After his resignation as a schoolteacher in 1926, Wittgenstein inquired at a monastery about the possibility of entering upon monastic life, but he was discouraged by the father superior. In the summer of that year he worked as a gardener's assistant with the monks at Hütteldorf, near Vienna. Meanwhile, one of his sisters had commissioned the architect Paul Engelmann to build a mansion for her in Vienna. Engelmann, a friend of Wittgenstein's, proposed to him that they undertake it jointly. Wittgenstein agreed and actually became the directing mind in the project, which occupied him for two years. The building has been described by G. H. von Wright as "characteristic of its creator. It is free from all decoration and marked by a severe exactitude in measure and proportion. Its beauty is of the same simple and static kind that belongs to the sentences of the Tractatus. " During the same period Wittgenstein did some work in sculpture.
Moritz Schlick, a professor in Vienna, had been deeply impressed by the Tractatus. He managed to establish contact with Wittgenstein and apparently prevailed upon him to attend one or two meetings of the group founded by Schlick, known as the Vienna circle. Subsequently Schlick and Friedrich Waismann paid visits to Wittgenstein, in which he expounded some ideas that were passed on to other members of the circle.
In January 1929 he returned to Cambridge to devote himself again to philosophy. What produced this renewal of interest is unknown, but it is said that it was provoked by a lecture he heard L. E. J. Brouwer give in Vienna in 1928 on the foundations of mathematics. Wittgenstein found he would be eligible to receive the Ph.D. degree from Cambridge if he submitted a dissertation, whereupon he submitted the Tractatus. Russell and G. E. Moore were appointed to give him an oral examination, which they did in June 1929. Moore found the occasion "both pleasant and amusing." Trinity College granted Wittgenstein a research fellowship. At this time he published a short paper, "Some Remarks on Logical Form," which he soon came to think was weak and confused. This paper and the Tractatus were the sole philosophical writings of his that were published in his lifetime.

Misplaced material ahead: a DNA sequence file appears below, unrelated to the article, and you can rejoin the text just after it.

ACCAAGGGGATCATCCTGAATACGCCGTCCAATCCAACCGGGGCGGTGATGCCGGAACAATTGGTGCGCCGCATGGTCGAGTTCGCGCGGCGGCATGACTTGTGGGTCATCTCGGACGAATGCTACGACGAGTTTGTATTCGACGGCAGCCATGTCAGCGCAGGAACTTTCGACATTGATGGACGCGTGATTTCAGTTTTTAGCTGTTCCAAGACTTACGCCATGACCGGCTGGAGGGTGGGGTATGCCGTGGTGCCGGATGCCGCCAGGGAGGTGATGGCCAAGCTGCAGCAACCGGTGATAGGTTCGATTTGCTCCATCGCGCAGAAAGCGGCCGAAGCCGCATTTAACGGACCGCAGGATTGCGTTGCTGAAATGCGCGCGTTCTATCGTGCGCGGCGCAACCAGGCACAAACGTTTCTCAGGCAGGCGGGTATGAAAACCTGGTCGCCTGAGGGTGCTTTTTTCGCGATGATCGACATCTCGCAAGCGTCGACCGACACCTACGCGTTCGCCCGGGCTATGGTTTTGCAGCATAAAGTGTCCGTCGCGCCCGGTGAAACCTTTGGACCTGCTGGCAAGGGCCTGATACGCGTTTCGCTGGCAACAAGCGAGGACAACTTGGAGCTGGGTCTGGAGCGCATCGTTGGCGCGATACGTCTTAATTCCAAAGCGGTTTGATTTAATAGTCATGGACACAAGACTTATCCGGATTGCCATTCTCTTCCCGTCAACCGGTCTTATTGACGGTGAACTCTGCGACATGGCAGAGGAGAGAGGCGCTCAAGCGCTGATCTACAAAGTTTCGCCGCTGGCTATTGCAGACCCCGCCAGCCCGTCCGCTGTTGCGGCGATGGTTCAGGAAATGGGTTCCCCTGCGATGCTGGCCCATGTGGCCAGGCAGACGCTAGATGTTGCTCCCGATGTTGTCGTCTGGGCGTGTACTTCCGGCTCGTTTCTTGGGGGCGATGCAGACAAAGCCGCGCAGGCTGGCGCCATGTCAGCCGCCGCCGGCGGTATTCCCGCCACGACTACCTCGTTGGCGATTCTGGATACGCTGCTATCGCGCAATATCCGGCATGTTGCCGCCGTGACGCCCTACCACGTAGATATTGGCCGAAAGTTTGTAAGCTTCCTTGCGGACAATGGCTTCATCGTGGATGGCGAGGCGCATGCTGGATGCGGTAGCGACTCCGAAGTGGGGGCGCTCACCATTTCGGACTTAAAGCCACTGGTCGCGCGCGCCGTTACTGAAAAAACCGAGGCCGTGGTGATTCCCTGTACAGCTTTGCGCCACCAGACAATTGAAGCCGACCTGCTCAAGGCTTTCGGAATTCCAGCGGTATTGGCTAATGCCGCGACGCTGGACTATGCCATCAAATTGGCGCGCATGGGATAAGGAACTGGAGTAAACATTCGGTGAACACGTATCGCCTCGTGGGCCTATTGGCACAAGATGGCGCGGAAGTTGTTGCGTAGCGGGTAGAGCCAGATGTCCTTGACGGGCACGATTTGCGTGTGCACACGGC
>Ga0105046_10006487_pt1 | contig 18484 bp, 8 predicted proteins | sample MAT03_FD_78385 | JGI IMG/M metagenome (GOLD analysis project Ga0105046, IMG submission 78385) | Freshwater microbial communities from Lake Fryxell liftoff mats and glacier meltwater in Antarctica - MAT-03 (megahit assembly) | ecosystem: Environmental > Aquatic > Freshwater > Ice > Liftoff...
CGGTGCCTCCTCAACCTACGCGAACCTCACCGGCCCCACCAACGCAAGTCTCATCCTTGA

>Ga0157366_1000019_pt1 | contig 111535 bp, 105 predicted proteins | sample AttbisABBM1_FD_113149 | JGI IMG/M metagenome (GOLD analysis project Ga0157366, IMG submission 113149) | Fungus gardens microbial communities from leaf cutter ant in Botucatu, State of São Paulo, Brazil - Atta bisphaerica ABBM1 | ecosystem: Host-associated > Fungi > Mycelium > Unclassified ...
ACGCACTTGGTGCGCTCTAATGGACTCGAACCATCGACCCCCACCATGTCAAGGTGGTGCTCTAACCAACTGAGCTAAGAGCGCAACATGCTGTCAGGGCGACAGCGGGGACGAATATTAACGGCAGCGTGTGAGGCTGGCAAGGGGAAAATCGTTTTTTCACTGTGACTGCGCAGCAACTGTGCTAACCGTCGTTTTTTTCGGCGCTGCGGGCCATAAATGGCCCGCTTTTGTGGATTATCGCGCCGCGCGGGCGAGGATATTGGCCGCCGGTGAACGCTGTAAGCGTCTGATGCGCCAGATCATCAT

Wittgenstein began to give lectures in January 1930. He remained at Cambridge until the summer of 1936, when he went to live for a year in his hut in Norway and to begin writing the Philosophical Investigations. In 1937 he returned to Cambridge and two years later succeeded Moore to the chair of philosophy.